The report, from Christian humanitarian organisation World Vision, also exposes the devastating impacts of long-term poor diet and food shortages on populations.
Key findings show 928 million people faced ‘severe’ food insecurity in 2020, with more than a quarter of the world’s children affected by malnutrition.
Nearly half of deaths in children under five years old – more than 2.5 million globally – are related to malnutrition.
Meanwhile, around one in eight people worldwide is at increasing risk of famine in coming years.
Increasingly frequent extreme weather events, brought on by climate change, are leading to cycles of drought and flooding which hamper farming.
This is especially disastrous for communities which are too poor to provide alternative food after crop failures.
The report highlights how a lack of healthy food can seriously impact the development of young children, leading to conditions which affect not only their own bodies but also the future of whole communities.
The aid organisation is calling for the threat to food and agriculture to be prioritised in actions to tackle the climate crisis.
Mark Sheard, chief executive of World Vision UK, said: “Weaker bodies are less able to perform necessary work needed for abundant agriculture.
“This means that food insecurity is a compounding issue which worsens year-on-year and generation-by-generation.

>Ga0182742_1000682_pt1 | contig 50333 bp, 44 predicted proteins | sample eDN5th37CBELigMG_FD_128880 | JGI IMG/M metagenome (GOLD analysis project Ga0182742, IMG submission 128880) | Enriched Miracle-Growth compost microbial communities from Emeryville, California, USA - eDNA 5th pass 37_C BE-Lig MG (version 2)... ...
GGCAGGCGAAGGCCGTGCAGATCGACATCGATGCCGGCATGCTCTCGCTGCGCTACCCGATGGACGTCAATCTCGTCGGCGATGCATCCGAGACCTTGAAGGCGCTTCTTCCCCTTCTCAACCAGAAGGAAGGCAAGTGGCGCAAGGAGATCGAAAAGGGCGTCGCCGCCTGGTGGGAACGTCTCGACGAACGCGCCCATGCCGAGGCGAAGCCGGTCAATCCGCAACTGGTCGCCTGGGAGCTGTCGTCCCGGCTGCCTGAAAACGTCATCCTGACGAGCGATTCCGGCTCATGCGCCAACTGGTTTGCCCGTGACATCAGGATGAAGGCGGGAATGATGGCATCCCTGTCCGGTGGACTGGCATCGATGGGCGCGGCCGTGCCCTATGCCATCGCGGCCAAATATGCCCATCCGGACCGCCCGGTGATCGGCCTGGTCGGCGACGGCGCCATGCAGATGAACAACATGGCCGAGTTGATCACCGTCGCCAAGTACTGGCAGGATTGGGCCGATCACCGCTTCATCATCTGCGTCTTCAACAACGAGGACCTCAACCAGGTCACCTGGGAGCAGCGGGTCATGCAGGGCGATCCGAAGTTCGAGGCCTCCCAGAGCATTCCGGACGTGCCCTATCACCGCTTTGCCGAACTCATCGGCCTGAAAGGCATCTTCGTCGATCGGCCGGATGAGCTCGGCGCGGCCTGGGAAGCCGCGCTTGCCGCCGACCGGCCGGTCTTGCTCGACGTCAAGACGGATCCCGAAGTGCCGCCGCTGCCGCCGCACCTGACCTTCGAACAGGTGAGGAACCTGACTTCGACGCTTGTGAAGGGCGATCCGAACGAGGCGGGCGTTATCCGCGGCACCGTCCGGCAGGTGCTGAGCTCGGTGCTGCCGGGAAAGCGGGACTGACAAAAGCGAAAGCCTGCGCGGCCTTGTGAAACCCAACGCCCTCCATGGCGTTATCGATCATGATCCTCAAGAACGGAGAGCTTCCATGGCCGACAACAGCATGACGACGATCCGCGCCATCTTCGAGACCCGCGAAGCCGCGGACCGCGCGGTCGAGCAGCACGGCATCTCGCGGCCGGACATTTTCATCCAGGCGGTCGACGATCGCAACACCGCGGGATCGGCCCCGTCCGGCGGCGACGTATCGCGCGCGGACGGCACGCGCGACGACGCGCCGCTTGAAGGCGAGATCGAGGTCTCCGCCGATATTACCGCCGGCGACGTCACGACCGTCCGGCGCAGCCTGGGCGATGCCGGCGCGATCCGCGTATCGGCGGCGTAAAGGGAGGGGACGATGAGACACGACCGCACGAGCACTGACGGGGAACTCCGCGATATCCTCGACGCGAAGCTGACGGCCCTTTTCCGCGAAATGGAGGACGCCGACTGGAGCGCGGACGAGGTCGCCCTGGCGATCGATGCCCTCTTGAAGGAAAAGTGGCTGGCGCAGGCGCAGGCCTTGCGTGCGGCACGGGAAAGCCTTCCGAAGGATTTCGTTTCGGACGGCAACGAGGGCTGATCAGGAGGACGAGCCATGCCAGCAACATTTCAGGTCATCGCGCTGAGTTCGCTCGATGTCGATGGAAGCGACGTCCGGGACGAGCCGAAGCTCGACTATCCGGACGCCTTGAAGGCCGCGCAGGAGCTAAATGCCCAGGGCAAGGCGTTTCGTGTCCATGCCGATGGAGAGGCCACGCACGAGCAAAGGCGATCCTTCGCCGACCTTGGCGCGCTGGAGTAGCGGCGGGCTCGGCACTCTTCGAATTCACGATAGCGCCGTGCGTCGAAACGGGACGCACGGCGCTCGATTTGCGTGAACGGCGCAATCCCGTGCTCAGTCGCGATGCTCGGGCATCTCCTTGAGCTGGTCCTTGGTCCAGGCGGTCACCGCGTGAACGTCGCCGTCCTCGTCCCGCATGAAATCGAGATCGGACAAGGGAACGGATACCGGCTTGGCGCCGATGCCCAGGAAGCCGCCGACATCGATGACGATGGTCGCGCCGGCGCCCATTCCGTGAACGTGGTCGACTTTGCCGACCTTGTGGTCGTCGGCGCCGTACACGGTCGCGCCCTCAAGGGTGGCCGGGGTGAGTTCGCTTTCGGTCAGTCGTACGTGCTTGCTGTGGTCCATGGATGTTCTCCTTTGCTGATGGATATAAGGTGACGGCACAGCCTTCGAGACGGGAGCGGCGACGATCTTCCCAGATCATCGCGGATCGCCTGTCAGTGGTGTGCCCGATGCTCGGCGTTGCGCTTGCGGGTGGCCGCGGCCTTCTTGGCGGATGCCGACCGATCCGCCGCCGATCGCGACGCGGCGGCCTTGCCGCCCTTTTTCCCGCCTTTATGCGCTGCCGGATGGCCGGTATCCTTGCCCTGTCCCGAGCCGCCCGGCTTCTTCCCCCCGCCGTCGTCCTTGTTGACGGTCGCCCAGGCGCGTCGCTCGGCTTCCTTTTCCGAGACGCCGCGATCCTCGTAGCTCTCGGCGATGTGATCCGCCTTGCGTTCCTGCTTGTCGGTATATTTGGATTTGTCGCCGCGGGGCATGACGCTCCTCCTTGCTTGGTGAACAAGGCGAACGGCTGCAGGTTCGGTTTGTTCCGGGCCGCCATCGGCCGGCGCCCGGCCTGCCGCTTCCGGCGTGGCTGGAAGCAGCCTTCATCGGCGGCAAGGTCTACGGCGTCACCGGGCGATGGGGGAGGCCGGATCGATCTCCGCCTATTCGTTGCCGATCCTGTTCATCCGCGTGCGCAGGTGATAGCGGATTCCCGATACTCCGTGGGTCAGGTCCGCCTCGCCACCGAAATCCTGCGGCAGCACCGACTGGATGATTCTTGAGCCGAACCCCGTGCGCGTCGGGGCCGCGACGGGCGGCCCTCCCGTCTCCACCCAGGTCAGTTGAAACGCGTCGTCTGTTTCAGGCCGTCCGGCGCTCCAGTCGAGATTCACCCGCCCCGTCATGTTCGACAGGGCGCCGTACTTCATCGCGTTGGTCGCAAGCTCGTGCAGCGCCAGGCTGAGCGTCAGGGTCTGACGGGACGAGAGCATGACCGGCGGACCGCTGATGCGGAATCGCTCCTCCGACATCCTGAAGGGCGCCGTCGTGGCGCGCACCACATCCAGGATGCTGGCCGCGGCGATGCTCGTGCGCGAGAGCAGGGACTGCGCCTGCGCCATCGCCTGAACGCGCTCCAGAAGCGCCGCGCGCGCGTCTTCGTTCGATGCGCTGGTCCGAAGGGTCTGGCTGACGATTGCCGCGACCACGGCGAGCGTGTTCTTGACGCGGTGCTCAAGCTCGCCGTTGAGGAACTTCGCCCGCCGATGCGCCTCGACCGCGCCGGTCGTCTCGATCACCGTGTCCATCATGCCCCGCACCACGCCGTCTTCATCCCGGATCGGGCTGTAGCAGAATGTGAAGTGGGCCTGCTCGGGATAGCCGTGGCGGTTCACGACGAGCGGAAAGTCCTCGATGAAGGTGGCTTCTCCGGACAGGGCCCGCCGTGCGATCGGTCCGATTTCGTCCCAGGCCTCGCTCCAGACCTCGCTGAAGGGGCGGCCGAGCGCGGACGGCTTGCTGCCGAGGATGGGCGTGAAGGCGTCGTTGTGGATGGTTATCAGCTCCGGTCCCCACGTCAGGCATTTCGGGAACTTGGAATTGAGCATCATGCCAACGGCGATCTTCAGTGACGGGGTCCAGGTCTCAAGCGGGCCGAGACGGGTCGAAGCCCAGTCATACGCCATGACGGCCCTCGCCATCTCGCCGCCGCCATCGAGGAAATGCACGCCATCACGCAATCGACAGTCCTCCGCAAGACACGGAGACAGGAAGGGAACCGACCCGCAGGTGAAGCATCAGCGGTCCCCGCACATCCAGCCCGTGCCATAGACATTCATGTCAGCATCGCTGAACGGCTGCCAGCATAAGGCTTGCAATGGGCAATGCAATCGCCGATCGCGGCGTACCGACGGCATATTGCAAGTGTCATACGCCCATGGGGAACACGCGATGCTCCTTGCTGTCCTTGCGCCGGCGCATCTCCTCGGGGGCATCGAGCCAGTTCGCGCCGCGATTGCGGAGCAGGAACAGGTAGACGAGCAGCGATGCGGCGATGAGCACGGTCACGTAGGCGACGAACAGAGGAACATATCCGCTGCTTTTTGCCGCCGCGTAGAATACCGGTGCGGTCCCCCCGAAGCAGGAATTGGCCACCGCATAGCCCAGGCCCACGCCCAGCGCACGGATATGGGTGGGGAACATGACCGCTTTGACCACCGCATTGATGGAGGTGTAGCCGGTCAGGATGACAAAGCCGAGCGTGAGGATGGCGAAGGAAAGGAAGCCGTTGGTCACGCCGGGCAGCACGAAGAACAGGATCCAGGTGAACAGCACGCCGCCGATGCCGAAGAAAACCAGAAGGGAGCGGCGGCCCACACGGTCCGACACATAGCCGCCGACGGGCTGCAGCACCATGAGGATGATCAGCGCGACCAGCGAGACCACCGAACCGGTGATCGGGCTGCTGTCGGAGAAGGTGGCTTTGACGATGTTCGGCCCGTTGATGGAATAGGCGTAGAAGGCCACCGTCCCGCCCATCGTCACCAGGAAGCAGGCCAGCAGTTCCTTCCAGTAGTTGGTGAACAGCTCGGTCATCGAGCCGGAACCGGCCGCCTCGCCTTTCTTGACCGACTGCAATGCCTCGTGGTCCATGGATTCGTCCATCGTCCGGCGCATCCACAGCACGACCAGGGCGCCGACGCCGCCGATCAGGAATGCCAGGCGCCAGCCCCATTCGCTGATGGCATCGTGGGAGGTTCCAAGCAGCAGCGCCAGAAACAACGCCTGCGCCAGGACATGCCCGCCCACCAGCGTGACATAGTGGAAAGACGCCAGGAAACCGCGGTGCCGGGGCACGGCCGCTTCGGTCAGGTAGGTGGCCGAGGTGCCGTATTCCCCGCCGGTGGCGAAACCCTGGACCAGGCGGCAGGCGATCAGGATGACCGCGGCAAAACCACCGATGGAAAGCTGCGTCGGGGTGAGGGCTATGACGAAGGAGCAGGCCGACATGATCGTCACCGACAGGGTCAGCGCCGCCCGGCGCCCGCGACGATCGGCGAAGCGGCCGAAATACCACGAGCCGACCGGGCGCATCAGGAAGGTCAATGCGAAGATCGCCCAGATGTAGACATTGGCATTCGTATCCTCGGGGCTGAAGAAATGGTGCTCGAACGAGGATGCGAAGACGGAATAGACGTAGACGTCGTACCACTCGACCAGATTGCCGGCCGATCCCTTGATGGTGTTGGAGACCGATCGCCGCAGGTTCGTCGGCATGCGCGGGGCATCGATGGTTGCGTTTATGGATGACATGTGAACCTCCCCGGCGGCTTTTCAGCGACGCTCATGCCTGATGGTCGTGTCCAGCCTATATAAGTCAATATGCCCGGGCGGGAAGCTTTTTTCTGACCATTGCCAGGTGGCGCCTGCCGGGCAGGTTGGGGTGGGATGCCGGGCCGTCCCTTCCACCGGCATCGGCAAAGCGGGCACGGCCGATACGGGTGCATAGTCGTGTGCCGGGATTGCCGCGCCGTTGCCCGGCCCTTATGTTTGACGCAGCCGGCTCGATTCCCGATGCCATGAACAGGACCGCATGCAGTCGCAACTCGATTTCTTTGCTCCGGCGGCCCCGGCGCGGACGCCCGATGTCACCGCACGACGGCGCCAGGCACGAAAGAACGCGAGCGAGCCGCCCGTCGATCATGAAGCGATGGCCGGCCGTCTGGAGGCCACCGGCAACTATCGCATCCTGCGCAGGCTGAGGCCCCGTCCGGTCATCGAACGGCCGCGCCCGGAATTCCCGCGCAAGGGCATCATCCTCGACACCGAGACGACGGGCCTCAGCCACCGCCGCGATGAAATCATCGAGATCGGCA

“World leaders must put food and nutrition at the top of the priority list when discussing climate change or risk condemning the world’s most vulnerable children to hunger, malnutrition and death.”
Speaking at a World Vision panel event at COP26 in Glasgow, Nick Dyer, the UK’s special envoy for famine prevention, confirmed the problem.
He said: “Climate Change is exacerbating food insecurity. There is absolutely no doubt about that.
“I have seen some of the worst impacts that an unstable climate can have on a community’s access to ample nutritious food.”
Mr Sheard said generational malnutrition is a serious and growing problem, which causes a range of health issues – from anemia to stunted growth of unborn babies, birth complications and an inability for mothers to produce enough milk to feed their newborns.
“There are sadly more than 45 million people who are severely acutely malnourished,” he said.
“They are being pushed into a state of wasting, a condition defined by being severely underweight.
“This can also result in people having immune systems which are too weak, leaving them vulnerable to developmental delays, disease and, ultimately, death.
“This is the real and harsh consequences of global hunger, and predictions seem to suggest that it will only get worse.”
He believes COP26 isa key opportunity for world leaders to place global hunger at the centre of climate change policy.
He said: “Agriculture and access to nutritious food must be a core consideration for climate mitigation activity if we hope to properly address global hunger.
“This is the micro consequence of a warming planet as extreme weather conditions threaten to wash away people’s crops and wash away their futures.
“Children did not create these problems but they will suffer the consequences of our inactivity.
“We owe them better.”